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What does a franchise lawyer want to know


When you get legal advice about a franchise investment, what will a franchise lawyer want to know about you and your choice of franchise?

Buying a franchise, like buying any business, requires a lot of thought and due diligence. Reviewing legal documents is only one of many aspects that will need careful consideration. 

Other aspects requiring your attention will include thorough assessment of your personal circumstances, searching and finding a business that is suitable, reviewing all financial data provided, inquiring further into the reputation and market perception of the franchisor and the franchise system in question, and many others.

A franchise lawyer will want to know that you have dotted your i’s and crossed your t’s in assessing the potential franchise investment as a whole and will ask in relation to some or all of the following:

1. Preliminary questions

Have you done your research about the particular franchise system you are looking at buying? What have you found? What is the perception of the franchise system by consumers? Is the site (if the franchise business is to operate from specific premises) in a prominent location with adequate foot traffic? What are the total costs of your investment? What are the projections of profits? How long is the term of the franchise agreement and the lease? How many competitors does the franchise business have? Have you considered the opportunity provided as against its competitors in the market place? What is the vicinity of the closest competitor? 

2. Why buy a franchise?

Reasons for wanting to buy a franchise may change the legal advice to be provided, both in relation to the structure and the risk as well as in relation to the franchise documents. For example, some franchisees buy a franchise as a result of getting a redundancy and their main goal is for an alternative to employment. Others are looking for maintaining a specific lifestyle or getting into a particular industry or expanding their current offering.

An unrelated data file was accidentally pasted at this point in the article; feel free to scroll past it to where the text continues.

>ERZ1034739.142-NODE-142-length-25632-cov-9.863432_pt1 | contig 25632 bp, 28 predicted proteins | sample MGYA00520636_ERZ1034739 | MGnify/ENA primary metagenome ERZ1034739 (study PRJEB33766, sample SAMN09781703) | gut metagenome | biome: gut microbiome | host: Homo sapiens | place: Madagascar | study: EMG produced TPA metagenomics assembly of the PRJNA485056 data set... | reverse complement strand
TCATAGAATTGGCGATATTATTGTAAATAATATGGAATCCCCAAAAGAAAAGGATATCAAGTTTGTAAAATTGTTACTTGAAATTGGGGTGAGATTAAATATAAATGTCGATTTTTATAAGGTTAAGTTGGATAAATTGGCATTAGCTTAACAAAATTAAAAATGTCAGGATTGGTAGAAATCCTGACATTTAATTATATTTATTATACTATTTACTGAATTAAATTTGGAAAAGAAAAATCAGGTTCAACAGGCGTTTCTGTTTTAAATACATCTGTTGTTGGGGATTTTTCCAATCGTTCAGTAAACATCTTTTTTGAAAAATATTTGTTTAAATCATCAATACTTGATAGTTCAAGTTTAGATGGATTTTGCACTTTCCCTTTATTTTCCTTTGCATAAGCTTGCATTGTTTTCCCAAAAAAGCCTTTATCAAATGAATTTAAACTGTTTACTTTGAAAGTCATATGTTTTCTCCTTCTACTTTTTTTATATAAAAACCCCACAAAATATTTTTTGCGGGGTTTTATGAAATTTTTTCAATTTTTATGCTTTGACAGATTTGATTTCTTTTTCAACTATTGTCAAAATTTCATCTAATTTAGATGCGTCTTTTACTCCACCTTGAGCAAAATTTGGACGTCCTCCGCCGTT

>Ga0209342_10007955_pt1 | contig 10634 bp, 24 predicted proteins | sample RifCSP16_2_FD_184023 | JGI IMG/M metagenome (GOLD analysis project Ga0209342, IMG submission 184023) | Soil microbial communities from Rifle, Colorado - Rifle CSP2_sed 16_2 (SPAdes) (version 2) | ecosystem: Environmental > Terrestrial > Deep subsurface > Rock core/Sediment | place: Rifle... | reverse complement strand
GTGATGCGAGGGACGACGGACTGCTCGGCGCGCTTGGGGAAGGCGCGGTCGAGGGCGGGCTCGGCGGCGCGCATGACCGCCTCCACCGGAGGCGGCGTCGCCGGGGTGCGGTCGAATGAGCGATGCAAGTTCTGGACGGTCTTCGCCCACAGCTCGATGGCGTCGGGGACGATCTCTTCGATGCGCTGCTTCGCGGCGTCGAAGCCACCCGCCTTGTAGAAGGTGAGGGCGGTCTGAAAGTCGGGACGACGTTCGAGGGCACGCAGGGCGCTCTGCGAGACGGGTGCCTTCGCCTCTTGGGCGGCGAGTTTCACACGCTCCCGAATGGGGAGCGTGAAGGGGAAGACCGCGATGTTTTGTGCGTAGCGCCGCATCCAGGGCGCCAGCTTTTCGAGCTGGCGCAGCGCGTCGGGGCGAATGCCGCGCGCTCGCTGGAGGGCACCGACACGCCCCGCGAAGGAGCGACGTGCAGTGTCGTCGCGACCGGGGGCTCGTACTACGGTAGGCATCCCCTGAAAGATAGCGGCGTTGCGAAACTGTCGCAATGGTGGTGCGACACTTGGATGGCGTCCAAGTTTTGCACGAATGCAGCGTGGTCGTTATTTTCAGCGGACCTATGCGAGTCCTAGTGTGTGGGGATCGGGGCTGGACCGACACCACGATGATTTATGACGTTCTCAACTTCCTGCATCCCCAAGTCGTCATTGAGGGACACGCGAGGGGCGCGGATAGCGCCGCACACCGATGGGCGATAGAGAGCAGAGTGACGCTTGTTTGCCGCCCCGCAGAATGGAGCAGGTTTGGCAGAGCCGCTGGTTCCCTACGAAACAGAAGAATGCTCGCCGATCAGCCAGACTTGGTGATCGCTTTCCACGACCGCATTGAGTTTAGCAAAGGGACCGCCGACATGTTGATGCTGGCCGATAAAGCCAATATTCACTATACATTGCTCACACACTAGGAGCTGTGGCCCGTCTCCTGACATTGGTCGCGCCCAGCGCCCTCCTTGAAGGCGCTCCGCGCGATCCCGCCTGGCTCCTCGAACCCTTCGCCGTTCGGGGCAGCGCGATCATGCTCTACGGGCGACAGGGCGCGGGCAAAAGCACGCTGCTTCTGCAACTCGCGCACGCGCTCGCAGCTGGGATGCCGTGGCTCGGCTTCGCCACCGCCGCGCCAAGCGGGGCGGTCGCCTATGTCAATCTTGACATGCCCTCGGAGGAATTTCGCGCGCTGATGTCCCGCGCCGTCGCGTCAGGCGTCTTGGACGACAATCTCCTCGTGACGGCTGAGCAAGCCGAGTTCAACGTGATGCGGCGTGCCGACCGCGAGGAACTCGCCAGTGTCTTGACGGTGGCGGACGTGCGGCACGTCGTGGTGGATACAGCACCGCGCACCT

3. Your personal situation

Careful consideration of your family circumstances and general lifestyle preferences is a must. For example, if the franchise business in question is a bakery and you intend to work as the baker in that business (as opposed to hiring one), this would require working through part of the night.

Other examples include running a retail shop or a restaurant whilst trying to minimise staff costs by working the business yourself (or with family members), which will require six to seven days a week commitment, working weekends and, in most cases, working some or all evenings.

4. Speaking with current and former franchisees

Franchisees, current and former, are the best source of information about the franchisor and the franchise system and may shed light onto issues you did not even consider. A franchise lawyer would highly recommend that you speak with as many former and current franchisees as you can.

5. Skills

Is your skills set suitable to the chosen franchise business? Do you need further training? Does the franchisor provide all the training you need? Do you need to obtain any further qualifications or licences? How long do these take to obtain and what are the costs involved?

6. Exclusivity

Are you being granted an exclusive area  or territory? This is important, as exclusivity is highly valuable in purchasing a franchise business.

7. Accountant’s review of franchise documents

Have you been provided with franchise documents? If so, have you engaged an accountant to review them prior to seeing a lawyer to ensure that the franchise business you are intending to buy is likely to be profitable?

8. Finance

Do you have the financial backing to afford all costs involved in buying a particular franchise business, including the initial upfront costs and all on-going costs. You may wish to speak to a financial institution early on in your search for a franchise business in order to ascertain your borrowing capacity and to start the ball rolling.

9. Structure

Have you considered the structure of how you will be purchasing the franchise business? Will you need to open a company or a trust? Do you need to restructure how your assets are held? Have you considered taxation implications of your proposed investment and how it will integrate with other assets held by you?

10. Exit strategy

Have you considered the exit strategy? If you wish to sell your franchise in the future, what steps will you need to take? Is there a right of first refusal option for the franchisor to buy your franchise business? What happens in the event of your incapacity or death?

11. Other due diligence

Have you done all other non-legal due diligence not mentioned above? Have you consulted with other advisers, for example an accountant? Do you need to consult with any particular industry experts?

Take your time and choose wisely.

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